Keepin’ it local

29 Jul

Thanks to Sarah Keller of Knot Another Hat, for pointing me to The 3/50 Project. This is yet another way to simply say, “Buy local.” But it’s a clever branding effort, led by a retailing consultant, with numbers to buttress the power of spending with local merchants.

The project is more robust than this reductionist version, but it’s enough to think that if you picked three businesses that really matter to you, and that if half the employed population dropped $50 a month at one or all three of them, the combined economic boost each month would come to $42.6 billion. Two more numbers to keep in mind. For every $100 spent with a local independent store, $68 stays local and works to support local families and other local businesses and local government. Spend that $100 at a chain store, and $43 stays local. And shop online, nothing stays local (unless you’re buying something made locally, which begs the question of why you couldn’t find it and buy it locally in the first place).

I’m all about local. Yes, I shop in chain stores, including Wal-Mart, but things we do of necessity (i.e. can’t find that item anywhere else) don’t mean we dislike or wouldn’t prefer to shop at a locally owned store. So, before you default to what you may perceive to be the “lowest prices always,” think about who else might have it, and how you could help your own business and job situation by aiming $$ in that direction.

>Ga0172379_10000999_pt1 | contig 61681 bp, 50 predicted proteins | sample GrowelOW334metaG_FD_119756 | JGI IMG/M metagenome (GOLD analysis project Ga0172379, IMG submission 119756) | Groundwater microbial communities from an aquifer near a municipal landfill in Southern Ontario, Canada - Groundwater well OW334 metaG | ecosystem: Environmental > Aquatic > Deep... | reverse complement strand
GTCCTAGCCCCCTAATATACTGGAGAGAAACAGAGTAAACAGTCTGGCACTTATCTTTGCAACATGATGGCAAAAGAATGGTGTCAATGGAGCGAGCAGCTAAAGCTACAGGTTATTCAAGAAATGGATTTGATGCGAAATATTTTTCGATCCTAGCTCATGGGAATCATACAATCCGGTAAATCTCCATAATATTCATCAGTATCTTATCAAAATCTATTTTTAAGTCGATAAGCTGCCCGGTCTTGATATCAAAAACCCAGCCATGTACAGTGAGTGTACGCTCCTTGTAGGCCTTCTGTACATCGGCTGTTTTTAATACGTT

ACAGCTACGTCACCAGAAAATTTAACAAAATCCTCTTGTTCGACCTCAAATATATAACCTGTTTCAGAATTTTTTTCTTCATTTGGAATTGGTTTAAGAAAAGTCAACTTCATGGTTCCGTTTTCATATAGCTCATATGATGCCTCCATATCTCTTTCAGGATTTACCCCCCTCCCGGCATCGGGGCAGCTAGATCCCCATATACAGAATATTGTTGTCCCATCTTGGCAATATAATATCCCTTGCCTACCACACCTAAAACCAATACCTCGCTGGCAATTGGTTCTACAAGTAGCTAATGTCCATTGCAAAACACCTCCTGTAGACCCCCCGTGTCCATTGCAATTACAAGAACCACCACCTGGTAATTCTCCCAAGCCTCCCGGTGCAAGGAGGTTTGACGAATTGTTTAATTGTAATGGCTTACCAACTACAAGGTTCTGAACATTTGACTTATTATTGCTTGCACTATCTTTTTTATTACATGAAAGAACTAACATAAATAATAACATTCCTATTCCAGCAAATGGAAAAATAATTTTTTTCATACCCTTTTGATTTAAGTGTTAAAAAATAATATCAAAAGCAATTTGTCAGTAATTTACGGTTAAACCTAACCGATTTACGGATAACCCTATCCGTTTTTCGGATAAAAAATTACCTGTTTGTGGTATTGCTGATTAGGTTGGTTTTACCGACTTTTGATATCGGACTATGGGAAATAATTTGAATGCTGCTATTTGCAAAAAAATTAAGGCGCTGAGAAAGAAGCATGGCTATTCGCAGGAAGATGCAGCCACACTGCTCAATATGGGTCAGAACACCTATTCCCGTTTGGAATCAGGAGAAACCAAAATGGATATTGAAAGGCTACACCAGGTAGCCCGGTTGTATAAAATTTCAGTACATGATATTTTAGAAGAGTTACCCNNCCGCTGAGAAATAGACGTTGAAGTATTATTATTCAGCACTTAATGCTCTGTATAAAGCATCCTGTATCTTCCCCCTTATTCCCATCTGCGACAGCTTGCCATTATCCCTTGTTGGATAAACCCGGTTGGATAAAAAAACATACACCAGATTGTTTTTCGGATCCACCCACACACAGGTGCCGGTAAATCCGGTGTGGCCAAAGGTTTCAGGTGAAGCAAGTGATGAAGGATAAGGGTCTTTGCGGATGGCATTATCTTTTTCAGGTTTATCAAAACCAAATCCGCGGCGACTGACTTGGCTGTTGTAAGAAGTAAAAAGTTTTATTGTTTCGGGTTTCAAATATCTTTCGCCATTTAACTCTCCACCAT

Example? WM has a hardware department of sorts. But who doesn’t love Hood River Supply, which has everything you could need, at very affordable prices. OK, maybe you could get something a bit cheaper at a big box east or west, but factor in the time and cost of gas, and is it really worth it?

Cinda Baxter, who started the 3/50 Project, also runs the retailer-to-retailer web site, retailspeaks. Check it out to network with people in the same boat.

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